June 17, 2013
Answer: A portion of your benefits may be subject to income tax if your modified adjusted gross income (MAGI), plus one-half your Social Security benefits, exceeds specific limits. Your MAGI equals:
Up to 50 percent of your Social Security benefits may be subject to income tax if your combined income (MAGI plus one-half your Social Security benefits) exceeds $25,000 for an individual filing single, unmarried head of household, or qualified widow(er) with dependent ($32,000 if married and filing jointly).
If your combined income exceeds $34,000 ($44,000 if married and filing jointly), up to 85 percent of your benefits is taxable. If you are married and filing separately, up to 85 percent of your benefits will be taxed unless you and your spouse live apart for the entire year.
Consult an accountant or other tax professional for more information. Or, contact the Internal Revenue Service at (800) 829-1040 or www.irs.gov. Ask for Publication 554, Tax Guide for Seniors, and Publication 915, Social Security and Equivalent Railroad Retirement Benefits.
Answer: If you are a U.S. citizen working abroad, you may be able to minimize what you owe in U.S. income tax if you qualify for the foreign income exclusion. If you qualify, you may exclude up to $91,500 in foreign income from U.S. income tax liability in 2010. If you are married, your spouse is allowed an additional $91,500 exclusion. To qualify, you and your spouse must satisfy the following requirements:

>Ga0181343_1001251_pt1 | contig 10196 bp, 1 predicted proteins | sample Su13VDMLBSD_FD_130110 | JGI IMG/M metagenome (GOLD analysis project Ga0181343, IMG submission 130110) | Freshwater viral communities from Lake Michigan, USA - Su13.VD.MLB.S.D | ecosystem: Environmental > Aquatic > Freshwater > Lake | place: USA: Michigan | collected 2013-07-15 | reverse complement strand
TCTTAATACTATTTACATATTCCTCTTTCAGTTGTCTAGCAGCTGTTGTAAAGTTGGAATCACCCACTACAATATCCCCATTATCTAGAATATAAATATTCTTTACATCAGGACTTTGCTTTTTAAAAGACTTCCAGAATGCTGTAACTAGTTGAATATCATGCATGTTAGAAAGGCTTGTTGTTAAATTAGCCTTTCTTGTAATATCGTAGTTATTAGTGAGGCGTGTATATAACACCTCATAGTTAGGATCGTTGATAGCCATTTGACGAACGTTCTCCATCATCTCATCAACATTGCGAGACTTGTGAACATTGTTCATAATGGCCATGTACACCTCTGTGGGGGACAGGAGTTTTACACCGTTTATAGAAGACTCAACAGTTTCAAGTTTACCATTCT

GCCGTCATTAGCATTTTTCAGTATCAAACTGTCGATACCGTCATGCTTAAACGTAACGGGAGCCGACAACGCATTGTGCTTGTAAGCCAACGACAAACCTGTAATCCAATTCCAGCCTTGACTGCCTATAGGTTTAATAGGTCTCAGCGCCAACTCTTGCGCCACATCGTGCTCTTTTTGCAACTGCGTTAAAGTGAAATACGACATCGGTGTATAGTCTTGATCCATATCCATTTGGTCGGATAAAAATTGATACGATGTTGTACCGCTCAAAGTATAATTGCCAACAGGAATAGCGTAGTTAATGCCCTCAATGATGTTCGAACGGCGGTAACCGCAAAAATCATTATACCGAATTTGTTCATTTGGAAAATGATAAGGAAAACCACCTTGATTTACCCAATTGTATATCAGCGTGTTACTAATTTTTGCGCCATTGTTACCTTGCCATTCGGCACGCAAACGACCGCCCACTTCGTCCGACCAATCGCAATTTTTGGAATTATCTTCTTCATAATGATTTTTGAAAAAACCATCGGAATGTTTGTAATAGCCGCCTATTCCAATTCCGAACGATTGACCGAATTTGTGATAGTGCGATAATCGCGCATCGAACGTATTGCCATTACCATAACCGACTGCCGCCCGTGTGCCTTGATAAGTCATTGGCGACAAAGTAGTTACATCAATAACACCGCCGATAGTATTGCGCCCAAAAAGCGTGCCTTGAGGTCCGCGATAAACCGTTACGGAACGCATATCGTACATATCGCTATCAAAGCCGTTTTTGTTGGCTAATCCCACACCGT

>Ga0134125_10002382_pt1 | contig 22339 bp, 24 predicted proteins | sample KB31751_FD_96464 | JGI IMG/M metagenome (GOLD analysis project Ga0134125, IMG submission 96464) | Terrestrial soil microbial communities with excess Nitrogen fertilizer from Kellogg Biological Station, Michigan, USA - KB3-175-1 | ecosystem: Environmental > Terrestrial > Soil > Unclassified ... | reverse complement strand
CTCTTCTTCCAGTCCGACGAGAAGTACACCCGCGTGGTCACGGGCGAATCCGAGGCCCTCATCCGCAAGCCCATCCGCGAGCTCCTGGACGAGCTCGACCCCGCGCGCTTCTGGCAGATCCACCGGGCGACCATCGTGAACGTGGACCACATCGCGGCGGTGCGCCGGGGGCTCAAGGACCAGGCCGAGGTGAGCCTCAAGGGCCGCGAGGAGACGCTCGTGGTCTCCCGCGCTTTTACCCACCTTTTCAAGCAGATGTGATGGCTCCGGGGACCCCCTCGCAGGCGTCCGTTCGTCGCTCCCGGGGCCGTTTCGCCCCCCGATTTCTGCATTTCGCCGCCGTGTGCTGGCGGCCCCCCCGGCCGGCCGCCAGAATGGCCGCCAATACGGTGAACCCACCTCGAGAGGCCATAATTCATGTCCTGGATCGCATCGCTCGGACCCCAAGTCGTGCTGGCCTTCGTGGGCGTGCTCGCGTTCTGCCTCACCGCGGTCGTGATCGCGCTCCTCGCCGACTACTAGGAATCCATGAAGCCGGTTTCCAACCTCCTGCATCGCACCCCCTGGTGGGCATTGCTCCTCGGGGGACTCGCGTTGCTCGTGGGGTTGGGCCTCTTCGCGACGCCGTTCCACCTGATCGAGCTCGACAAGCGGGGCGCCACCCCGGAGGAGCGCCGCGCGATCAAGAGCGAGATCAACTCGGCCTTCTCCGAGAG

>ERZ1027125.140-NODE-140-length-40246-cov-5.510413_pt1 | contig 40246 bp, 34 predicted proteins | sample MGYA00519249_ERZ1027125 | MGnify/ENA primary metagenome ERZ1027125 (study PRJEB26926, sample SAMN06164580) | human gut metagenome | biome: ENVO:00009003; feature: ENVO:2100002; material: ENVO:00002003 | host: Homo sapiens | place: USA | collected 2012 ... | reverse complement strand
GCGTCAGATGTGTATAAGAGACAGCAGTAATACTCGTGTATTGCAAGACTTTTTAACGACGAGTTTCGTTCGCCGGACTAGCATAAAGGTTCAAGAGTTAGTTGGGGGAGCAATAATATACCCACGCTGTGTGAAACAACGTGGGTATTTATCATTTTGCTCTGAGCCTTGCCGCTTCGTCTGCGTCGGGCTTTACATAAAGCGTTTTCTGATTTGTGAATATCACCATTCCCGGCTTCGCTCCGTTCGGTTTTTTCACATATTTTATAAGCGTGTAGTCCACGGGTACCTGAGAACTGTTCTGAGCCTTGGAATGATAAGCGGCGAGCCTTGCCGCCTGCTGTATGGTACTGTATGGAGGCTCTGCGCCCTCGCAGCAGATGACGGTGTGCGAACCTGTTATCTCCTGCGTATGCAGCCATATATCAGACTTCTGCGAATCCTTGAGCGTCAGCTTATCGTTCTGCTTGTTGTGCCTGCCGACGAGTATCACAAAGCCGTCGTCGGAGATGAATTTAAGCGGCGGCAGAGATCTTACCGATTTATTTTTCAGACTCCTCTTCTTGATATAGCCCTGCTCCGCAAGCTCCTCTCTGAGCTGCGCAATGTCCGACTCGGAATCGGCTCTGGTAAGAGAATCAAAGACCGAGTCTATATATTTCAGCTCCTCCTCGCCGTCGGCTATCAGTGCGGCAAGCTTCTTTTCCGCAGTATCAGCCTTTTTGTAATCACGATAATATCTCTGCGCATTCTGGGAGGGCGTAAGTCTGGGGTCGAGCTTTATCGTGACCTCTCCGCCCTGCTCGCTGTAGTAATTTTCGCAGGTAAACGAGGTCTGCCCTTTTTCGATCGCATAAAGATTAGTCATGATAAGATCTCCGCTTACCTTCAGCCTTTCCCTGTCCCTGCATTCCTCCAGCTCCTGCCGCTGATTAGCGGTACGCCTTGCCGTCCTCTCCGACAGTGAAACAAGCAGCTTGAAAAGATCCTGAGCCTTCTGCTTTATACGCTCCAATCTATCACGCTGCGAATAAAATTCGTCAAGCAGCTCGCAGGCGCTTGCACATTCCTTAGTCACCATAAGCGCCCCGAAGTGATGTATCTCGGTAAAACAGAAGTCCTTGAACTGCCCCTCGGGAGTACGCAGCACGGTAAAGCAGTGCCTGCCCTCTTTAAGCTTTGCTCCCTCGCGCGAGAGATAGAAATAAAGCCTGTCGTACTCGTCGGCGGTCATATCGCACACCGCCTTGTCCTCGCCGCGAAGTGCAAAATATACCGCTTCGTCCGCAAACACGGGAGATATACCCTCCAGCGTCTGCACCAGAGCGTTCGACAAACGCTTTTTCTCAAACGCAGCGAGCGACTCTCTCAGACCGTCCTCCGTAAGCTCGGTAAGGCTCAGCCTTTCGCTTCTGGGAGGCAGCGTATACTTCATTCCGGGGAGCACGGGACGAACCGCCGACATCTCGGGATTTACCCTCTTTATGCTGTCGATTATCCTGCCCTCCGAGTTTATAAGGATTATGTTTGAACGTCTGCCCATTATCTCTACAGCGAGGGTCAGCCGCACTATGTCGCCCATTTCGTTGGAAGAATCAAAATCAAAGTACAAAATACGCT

Also, only earned income–salaries, wages, and fringe benefits, plus allowances and expenses for housing–qualifies for the exclusion. Dividends, interest, capital gains, pension or retirement distributions, and alimony do not qualify. If you are a member of the U.S. military or other government service and are living abroad, your income is not considered foreign income. You’ll have to pay taxes as if you were a taxpayer living in the United States.
Even if you avoid U.S. income tax, you will likely pay some form of income tax to the country in which you reside and earn a salary. Should you fail to meet its residency requirements, or if you receive income above the allowable exclusion, you’ll probably end up paying both foreign and U.S. income tax. If you do pay foreign income tax, you can apply for a separate U.S. tax credit (using Form 1116) in the amount of foreign income tax you are required to pay.
You’ll also owe U.S. Social Security taxes if your country of residence has no treaty to coordinate its social service coverage with the United States. However, if such a treaty is in force, you’ll pay foreign social service taxes to your host nation and will not be required to pay U.S. Social Security taxes. In addition, you may be subject to estate and gift taxes if you transfer property, no matter where that property is located. If you maintain a house in the United States, you may owe state income tax and local property tax. For more information, consult a tax advisor or contact the IRS at (800) 829-3676 or www.irs.gov and request Publication 54, Tax Guide for U.S. Citizens and Resident Aliens Abroad.